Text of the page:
Anyway, went to my friends for tea tonight, because he said he had a small surprise for me.  His girlfriend ended up inviting a couple of other people along (including my housemate) and she cooked a three course meal!  Roasted butternut squash, Moroccan lamb, home-made lemon cheesecake - very posh!  We also had these shots of gin filled with pomegranate seeds - I love gin but this was a bit much even for me  grin then the surprise - we went through to the lounge, and he said 'close yours eyes and tell me what this is, going purely by sound' and it ended up being a DVD version of one of my favourite films, In The Mouth of Madness, which I didn't think was possible to get on DVD in this country.  A very nice sweet surprise indeed, and a really lovely evening.  On Friday night we're going to do some snail racing!
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http://thissentenceishaunted.com
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« Reply #1960 on: July 14, 2010, 08:05:35 PM »

snail racing?   scratch
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delph_ambi
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« Reply #1961 on: July 15, 2010, 02:56:27 AM »

Our country is small, Pharo. If we race anything faster than snails, they fall off the edge.
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Ed
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« Reply #1962 on: July 15, 2010, 03:52:28 AM »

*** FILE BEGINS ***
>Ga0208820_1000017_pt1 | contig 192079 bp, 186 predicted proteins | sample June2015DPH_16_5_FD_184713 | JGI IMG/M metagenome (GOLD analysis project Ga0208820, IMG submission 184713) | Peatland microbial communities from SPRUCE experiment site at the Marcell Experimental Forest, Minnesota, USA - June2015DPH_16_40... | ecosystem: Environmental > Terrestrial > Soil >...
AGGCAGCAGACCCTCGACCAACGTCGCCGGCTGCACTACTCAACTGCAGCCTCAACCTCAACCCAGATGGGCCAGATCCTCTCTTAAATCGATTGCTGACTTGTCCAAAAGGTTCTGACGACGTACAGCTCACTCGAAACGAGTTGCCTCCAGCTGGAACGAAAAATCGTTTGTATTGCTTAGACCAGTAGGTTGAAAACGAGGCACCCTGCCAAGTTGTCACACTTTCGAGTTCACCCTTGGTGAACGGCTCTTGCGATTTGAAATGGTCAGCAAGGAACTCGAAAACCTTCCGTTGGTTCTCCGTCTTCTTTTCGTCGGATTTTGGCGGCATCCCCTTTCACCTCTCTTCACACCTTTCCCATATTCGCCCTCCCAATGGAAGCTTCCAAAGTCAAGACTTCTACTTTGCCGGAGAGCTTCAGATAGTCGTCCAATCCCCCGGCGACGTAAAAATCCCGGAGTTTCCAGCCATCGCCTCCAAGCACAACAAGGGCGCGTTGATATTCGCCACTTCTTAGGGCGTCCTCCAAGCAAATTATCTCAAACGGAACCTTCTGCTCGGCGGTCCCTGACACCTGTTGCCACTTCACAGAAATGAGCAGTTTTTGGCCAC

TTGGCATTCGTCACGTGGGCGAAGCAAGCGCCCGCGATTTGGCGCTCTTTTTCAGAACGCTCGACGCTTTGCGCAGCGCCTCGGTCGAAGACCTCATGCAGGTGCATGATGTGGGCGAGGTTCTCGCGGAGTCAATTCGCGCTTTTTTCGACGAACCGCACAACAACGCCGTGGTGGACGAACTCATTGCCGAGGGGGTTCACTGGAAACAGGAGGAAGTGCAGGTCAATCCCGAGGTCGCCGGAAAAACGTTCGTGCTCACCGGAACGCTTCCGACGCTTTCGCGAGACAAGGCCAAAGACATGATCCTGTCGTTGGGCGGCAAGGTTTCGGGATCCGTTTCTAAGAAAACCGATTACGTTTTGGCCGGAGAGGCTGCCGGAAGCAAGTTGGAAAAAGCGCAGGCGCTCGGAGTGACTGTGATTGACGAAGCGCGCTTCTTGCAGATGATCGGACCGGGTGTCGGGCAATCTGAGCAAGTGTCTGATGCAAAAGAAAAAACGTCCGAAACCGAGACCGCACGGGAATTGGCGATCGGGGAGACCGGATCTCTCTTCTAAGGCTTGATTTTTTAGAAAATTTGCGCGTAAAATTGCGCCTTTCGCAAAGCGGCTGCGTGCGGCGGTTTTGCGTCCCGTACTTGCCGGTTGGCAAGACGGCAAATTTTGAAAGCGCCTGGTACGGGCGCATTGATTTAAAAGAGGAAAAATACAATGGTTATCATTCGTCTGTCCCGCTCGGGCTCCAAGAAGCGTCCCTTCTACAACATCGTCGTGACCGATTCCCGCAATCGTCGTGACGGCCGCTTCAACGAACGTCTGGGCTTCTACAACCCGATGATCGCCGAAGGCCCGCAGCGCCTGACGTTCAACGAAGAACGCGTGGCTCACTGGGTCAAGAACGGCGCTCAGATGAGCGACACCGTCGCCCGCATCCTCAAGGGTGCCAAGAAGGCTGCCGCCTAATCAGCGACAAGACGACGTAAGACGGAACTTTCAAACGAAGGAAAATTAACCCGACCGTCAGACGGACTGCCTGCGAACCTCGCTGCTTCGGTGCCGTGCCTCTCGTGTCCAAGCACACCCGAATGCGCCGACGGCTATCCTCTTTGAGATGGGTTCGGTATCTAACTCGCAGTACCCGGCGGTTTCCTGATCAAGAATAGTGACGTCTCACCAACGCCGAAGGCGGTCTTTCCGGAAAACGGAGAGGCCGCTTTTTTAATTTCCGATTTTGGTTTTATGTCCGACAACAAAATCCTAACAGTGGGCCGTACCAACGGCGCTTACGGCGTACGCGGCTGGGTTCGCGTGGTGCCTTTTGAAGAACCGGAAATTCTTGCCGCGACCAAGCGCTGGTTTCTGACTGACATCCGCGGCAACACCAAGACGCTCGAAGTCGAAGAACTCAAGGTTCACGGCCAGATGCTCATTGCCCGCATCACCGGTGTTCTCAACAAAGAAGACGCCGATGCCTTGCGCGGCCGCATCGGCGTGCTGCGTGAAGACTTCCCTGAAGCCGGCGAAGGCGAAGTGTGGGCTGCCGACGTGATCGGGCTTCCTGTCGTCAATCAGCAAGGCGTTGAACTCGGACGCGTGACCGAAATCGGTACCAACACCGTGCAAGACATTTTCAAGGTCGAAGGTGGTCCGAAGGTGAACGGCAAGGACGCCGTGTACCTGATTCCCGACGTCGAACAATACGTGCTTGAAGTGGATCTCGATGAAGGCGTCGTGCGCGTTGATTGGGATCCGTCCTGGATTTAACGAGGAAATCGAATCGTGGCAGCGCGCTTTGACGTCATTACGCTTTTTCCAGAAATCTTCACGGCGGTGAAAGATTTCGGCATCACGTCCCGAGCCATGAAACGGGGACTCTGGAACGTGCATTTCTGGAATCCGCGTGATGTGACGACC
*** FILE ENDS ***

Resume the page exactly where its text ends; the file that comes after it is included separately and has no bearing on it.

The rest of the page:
Quite so - I've lost track of the number of damn fine racing beetles I've lost to the briny off Land's End. Tsk... undecided
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« Reply #1963 on: July 15, 2010, 07:52:56 AM »

I'm not sure how I'd go about writing a story that you'd like, Geoff. I don't think you've liked anything I've written yet scratch I think I'd be scuppered if you were the judge afro

Hey, you mustn't equate a tough critique with not liking a story. I certainly liked your running novella you used to have in the Crit weeks.
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« Reply #1964 on: July 16, 2010, 05:26:17 AM »

snail racing?   scratch
grin

My friend's made a large circle of wood, and collected a whole load of garden snails, and he's going to put them all in the centre of the circle, and the first snail past the edge wins!

I do live in Scunthorpe, so it's either snail racing for entertainment or get someone pregnant